The artwork ranges through a variety of mediums; from sculpture, to painting, to sketchbook work, and over a variety of subject matters. These works demonstrate the students own investigations into their personal interests and passions in the world of art.
Toronto Dance Theatre present a mix program of Christopher House’s masterworks
On January 20, Toronto Dance Theatre’s House Mix will celebrate the past, present, and future of Christopher House, one of Canada’s finest choreographers.
Traditional dancers are trained to a degree of obedience, similar to athletes who train in a particular sport. The goal is to perfect the skill and as a result, deliver an exciting and impressive performance for the audience. Contemporary dancers differ slightly in that while perfecting their skills, they’re also developing a sense of play which results in not one performance being the same, similar to sports matches, where anything can happen.
“It’s one of those things that I think really attracts us to sports,” says House. “Decisions are made in the moment based on what comes up and it’s interesting to create a situation with dance in which that happens.”
House says that in the digital world where much of our lives are dominated by technology, it’s a challenge to encourage people to come out and see live theatre. The advantage that contemporary dance has is that there is something intriguing and dynamic about watching people interact with each other in a live setting.
“Contemporary dance celebrates the body and group of people working together, but what is also interesting are the questions that come up that aren’t fixed in the narrative,” says House. He goes on to explain, “If the choreography is really working it’s making you sit forward in your seat with a sense of curiosity of what’s happening and with pleasure in knowing that you’re participating in the making of meaning.”
House Mix is a retrospective look at the works that House is most proud of and are also interesting for the dancers to perform. He is quick to point out that while the pieces are all different, the opening and closing pieces really take physical risks.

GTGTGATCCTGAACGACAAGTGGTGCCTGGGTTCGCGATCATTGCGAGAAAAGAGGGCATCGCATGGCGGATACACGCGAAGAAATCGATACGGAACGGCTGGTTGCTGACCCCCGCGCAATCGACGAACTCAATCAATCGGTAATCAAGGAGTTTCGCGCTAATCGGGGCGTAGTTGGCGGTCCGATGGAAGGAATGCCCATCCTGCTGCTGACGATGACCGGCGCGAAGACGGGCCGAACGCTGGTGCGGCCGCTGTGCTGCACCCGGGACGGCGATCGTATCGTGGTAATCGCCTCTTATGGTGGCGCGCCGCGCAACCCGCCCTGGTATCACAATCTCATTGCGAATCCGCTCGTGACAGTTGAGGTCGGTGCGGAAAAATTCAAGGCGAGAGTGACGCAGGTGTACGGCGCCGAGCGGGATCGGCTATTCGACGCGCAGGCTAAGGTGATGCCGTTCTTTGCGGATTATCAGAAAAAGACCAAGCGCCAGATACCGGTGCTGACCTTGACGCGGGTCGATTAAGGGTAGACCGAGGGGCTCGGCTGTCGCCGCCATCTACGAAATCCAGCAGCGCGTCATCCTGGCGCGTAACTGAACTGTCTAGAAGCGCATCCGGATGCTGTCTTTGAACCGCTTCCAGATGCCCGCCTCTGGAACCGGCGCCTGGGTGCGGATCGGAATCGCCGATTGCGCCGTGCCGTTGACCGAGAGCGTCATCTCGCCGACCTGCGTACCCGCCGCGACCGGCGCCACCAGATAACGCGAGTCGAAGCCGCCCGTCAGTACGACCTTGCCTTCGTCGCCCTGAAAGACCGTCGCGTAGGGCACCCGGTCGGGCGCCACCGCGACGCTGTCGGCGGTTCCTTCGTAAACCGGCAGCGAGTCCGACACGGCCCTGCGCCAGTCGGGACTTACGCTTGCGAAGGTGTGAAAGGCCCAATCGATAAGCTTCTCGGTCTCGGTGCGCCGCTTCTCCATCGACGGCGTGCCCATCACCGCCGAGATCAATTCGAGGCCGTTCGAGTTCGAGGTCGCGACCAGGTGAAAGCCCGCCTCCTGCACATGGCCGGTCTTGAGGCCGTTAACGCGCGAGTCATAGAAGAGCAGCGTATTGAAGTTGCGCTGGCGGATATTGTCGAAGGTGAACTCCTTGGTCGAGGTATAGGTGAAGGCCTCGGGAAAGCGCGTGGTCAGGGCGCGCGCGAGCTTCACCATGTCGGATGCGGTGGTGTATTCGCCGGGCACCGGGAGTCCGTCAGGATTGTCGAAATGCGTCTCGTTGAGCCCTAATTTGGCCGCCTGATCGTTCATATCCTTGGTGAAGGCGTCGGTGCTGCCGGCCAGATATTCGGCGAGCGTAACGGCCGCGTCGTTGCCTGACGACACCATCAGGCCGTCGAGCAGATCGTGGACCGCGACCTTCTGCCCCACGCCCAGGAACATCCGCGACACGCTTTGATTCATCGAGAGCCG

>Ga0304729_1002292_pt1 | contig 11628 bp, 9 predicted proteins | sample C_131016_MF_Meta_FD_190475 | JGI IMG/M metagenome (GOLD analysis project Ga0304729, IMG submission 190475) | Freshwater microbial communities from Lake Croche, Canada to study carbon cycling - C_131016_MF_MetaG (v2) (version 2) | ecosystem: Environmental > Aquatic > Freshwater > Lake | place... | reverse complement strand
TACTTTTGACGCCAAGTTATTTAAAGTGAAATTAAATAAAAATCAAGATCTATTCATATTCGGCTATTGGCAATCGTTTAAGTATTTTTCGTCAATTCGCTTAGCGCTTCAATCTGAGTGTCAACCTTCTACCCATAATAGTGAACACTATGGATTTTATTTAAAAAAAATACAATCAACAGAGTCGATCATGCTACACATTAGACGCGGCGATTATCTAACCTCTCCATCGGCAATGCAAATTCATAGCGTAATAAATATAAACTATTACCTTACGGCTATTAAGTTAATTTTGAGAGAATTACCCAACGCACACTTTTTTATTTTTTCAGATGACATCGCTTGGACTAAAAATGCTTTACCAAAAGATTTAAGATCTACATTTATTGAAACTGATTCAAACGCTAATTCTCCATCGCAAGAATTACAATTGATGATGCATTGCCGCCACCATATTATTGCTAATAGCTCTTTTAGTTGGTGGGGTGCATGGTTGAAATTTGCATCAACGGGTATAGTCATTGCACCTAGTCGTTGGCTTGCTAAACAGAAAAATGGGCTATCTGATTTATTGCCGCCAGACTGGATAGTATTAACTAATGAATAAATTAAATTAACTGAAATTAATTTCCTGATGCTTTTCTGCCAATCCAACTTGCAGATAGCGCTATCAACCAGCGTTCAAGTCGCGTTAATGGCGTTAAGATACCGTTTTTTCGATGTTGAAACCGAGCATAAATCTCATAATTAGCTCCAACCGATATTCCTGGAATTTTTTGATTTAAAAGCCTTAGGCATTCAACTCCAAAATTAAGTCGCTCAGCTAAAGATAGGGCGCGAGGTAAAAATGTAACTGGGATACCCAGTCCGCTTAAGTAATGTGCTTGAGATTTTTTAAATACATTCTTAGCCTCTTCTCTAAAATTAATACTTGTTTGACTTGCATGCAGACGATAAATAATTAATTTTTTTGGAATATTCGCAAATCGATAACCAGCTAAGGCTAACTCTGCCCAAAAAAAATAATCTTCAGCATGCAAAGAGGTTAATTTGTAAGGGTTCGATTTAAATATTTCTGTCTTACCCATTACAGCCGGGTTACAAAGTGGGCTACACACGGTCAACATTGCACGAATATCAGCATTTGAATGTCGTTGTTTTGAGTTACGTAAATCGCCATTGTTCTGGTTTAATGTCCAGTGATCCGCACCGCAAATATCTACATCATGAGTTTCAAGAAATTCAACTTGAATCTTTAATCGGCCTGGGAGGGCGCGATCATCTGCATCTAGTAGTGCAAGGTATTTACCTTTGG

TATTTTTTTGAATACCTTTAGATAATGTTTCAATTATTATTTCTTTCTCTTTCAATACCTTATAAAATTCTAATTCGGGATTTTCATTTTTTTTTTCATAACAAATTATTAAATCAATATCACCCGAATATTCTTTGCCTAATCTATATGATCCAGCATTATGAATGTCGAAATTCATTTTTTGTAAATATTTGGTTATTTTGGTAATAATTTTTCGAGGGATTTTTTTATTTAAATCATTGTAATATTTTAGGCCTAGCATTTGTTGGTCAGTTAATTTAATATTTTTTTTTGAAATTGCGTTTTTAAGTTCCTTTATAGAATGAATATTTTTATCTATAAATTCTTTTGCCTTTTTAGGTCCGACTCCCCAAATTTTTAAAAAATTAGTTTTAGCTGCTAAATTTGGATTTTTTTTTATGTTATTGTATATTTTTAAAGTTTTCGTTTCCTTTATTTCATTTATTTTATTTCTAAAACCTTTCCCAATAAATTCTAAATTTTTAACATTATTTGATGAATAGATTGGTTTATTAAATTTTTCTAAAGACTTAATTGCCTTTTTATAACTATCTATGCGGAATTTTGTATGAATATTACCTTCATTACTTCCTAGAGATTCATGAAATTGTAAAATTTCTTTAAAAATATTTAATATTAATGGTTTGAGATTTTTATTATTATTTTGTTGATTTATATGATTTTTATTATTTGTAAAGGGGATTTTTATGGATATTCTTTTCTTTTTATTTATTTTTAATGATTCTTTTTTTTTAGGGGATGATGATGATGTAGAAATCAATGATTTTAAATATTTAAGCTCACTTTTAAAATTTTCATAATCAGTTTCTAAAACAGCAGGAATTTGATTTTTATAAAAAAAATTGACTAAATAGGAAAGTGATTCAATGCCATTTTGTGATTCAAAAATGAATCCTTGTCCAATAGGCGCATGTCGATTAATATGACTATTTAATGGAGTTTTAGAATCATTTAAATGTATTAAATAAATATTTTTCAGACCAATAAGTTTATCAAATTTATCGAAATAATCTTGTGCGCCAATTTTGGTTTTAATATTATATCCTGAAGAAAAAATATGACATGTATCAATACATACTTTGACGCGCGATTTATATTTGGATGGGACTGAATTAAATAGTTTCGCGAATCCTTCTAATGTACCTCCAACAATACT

“The pieces have complexity, rhythm, and musical changes. The dancers need to know precisely where everyone else is at all times,” says House. “And let’s be honest, one the great things about live performances is our recognition that there is potential for failure.”
For tickets please visit: http://www.confederationcentre.com/en/show/369-Toronto-Dance-Theatre
We know you’re going to love this performance so much that we will guarantee your enjoyment or offer a full refund from the box office within the first 20 minutes of show time.
Special thanks are extended to Sobeys, the title sponsor for LIVE @ the Centre! Media sponsors are The Guardian, Ocean 100, and Hot 105.5.
Red Island: Stories about Prince Edward Island
Winter 2018 Will Bring New Exhibitions to the Gallery
New works, historical postcards, and visual movements
A young Island artist, a gifted amateur Island photographer, and videos by 11 well-known Quebec artists make up the Gallery’s new winter lineup of exhibitions.
Norma Jean MacLean’s exhibition Accumulated, Positioned, Reflected is a selection of her recent work where she explores the aesthetics of improvised layering, piling, and accumulation. MacLean is a part of the Art Gallery’s Emerging Artist Program that is supported by the RBC Foundation. Curated by the Gallery’s Pan Wendt, the exhibition will be on display from January 13 to April 28.
William Steele Louson was a gifted amateur photographer from Charlottetown. Wish You Were Here: W.S. Louson’s Picture Postcards of Prince Edward Island showcases his photographs of picturesque Island landscapes that were reproduced on postcards. This historical exhibition captures a period in the 20th century when the public interest in buying and selling postcards was a new mania. Curated by Gallery guest, Harry Holman, the exhibition will be on display from January 20 to April 21.